An entrepreneur often launches a business with the idea that one day he’ll take the business public. The question then becomes: When is the best time to take a company public?
A business owner most often takes his company public when he needs extra capital for expansion. If he attempts to go public with the business in a desperate move to gain capital for the business to survive, it’s often the wrong move.
The Security and Exchange Commission addressed the issue of when/if to take a company public in its publication: Should My Company Go Public? According to the SEC, “When your company needs additional capital, going public may be the right choice, but you should weigh your options carefully.”
Generally, the best time to take a company public is when:
—The business needs money for expansion, not to survive;
—The business has the initial money needed to take the company public properly;
—The business has adequate to staff to administer a public company and the/or the expansion process; and,
—The business is on strong footing in the marketplace and going public would not jeopardize that growth.
It Takes Money to Make Money
The first two issues covered are intertwined as they involve money. A company can go public in a limited way. With a limited public offering, a company can raise money while spending a minimal amount for basic registration fees. When a company goes public (fully) the registration fees increase, so if a company’s aim is to go public, it has to have the money necessary to pay the fees associated with the move.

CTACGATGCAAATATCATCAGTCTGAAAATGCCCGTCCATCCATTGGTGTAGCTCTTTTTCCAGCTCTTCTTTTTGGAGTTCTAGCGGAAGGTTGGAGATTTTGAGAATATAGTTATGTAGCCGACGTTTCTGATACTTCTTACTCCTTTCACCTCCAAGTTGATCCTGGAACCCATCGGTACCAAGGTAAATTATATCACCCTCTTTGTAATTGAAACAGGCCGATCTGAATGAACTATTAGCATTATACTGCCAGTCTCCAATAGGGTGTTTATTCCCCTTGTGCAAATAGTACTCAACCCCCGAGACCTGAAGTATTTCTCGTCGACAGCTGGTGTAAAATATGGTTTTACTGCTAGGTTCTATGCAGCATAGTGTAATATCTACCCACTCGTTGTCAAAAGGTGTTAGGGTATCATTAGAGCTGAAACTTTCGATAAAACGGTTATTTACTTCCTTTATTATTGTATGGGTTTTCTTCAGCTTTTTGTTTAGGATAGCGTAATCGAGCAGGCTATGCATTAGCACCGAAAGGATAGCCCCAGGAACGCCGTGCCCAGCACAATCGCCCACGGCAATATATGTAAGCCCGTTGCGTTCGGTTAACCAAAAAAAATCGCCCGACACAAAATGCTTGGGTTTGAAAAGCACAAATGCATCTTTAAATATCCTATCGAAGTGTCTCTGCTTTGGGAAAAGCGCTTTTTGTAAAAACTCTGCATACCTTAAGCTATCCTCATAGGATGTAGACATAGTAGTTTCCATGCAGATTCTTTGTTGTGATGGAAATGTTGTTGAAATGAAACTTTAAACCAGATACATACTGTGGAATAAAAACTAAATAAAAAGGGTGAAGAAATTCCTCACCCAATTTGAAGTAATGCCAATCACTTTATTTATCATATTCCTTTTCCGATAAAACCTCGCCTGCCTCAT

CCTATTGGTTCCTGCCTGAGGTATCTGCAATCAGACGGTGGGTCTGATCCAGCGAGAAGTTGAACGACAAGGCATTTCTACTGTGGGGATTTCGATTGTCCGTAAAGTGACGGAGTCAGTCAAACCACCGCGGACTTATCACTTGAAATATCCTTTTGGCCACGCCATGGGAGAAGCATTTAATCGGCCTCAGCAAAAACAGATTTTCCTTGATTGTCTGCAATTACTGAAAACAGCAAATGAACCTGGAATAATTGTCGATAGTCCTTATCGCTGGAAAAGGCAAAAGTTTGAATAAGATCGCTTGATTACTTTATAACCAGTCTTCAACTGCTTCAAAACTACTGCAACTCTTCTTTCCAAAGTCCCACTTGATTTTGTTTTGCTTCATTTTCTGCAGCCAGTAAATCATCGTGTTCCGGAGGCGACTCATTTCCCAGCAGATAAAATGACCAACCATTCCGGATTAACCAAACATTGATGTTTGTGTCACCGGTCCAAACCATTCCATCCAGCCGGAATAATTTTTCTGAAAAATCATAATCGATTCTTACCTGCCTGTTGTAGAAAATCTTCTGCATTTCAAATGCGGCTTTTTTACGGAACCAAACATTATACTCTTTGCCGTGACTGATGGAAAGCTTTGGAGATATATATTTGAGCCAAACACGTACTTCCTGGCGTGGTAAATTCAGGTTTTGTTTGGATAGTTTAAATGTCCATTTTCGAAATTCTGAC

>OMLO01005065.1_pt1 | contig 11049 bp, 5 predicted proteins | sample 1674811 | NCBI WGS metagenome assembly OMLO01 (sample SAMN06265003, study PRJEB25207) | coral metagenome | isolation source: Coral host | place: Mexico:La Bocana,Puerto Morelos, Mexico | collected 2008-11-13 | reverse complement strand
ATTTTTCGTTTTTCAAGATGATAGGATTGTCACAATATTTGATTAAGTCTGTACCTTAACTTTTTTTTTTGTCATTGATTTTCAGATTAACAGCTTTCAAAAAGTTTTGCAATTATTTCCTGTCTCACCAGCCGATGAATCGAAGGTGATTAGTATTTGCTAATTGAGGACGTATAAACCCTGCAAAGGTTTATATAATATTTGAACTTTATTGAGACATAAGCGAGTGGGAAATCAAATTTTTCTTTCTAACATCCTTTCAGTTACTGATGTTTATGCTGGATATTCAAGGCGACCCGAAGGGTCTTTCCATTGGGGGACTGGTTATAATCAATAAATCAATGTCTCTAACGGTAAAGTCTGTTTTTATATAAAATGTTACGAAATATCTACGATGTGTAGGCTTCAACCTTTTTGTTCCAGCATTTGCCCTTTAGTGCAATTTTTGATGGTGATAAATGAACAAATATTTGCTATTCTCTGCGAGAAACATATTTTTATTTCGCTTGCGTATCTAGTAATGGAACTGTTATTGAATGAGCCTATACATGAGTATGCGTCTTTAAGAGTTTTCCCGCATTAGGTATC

Since taking a company public involves additional costs and legal obligations, the business owner must thoroughly understand the process. That involves accountants and lawyers and lots of paperwork. All of these involve increased expenditures, so again, if the aim is to raise money for a fledgling business, it’s defeating the purpose.
If the purpose of taking a company public is to attain working capital, particularly if the business is in its infancy, business owners have other options to consider. It may be wiser to apply for a loan from the Small Business Administration. Another option the SEC recommends is “selling securities in transactions that are exempt from the registration process.”
Beyond the money aspect, taking a company public involves changing the very nature of the company in terms of management. Here are a few of the obligations of a publicly traded company, according to the SEC.
–The transition from sole proprietor or partnership to public involves increased legal obligations. If the business owner fails to meet those obligations, he can be held liable legally.
–If the company is taken public and involves shareholders, those shareholders will want information on their investment. They have to know the company’s financial condition, upcoming costs, legal obligations and the general financial status.
–From a legal standpoint, when a company goes public, it must function within certain parameters that a sole proprietor doesn’t have to adhere to. An owner who takes his company public loses the ability to act on gut feelings. Shareholders are involved, and they may have a say in the dealings of the company. That costs the business owner flexibility to act on current market conditions quickly.
–A publicly-traded company costs money to maintain. There are regular meeting which means the owner must have someone taking minutes and translating all that information into a written form that can be viewed by shareholders. It takes time away from the actual business and it costs money in extra manpower to keep up with the legal obligations.
The decision to take a company should not be taken lightly. Before a business owner makes that decision he should consider the personal, financial and legal ramifications of such a move as it will follow the company and its founders for the life of the company.…
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